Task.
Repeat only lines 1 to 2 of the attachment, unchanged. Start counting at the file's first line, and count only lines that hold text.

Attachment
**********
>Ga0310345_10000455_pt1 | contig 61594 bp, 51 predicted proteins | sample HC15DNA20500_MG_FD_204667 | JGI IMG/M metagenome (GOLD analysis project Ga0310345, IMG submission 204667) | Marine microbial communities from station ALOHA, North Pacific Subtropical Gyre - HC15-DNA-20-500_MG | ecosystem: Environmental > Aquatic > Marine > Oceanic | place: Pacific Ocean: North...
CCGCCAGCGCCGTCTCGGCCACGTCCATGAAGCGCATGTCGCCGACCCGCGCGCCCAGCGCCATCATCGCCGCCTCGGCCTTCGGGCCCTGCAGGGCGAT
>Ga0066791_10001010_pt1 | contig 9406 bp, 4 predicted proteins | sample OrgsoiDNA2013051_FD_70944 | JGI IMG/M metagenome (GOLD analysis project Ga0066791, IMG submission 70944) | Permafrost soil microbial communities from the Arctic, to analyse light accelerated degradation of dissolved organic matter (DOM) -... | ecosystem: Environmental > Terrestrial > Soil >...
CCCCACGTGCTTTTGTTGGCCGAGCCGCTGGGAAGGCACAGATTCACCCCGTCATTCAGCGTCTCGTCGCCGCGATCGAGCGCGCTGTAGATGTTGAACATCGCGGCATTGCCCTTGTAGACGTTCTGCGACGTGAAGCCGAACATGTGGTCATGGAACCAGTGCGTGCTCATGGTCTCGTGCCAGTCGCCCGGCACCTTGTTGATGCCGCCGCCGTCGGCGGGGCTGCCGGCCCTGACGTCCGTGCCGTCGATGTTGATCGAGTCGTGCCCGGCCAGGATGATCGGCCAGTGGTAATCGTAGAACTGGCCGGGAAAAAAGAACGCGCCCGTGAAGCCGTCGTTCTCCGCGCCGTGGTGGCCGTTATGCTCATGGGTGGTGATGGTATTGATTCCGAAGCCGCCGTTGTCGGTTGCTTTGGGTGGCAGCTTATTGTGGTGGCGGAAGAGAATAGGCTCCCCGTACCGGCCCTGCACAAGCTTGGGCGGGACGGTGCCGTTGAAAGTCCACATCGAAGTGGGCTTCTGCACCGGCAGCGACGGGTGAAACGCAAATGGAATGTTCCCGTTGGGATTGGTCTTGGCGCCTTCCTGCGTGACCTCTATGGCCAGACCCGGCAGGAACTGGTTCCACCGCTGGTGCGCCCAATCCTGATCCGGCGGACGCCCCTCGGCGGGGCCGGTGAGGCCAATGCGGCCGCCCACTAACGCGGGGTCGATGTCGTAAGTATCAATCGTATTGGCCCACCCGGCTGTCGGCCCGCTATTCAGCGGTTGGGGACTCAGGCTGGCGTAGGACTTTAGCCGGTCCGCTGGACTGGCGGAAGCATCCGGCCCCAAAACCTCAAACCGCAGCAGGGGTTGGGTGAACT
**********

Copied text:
>Ga0310345_10000455_pt1 | contig 61594 bp, 51 predicted proteins | sample HC15DNA20500_MG_FD_204667 | JGI IMG/M metagenome (GOLD analysis project Ga0310345, IMG submission 204667) | Marine microbial communities from station ALOHA, North Pacific Subtropical Gyre - HC15-DNA-20-500_MG | ecosystem: Environmental > Aquatic > Marine > Oceanic | place: Pacific Ocean: North...
CCGCCAGCGCCGTCTCGGCCACGTCCATGAAGCGCATGTCGCCGACCCGCGCGCCCAGCGCCATCATCGCCGCCTCGGCCTTCGGGCCCTGCAGGGCGAT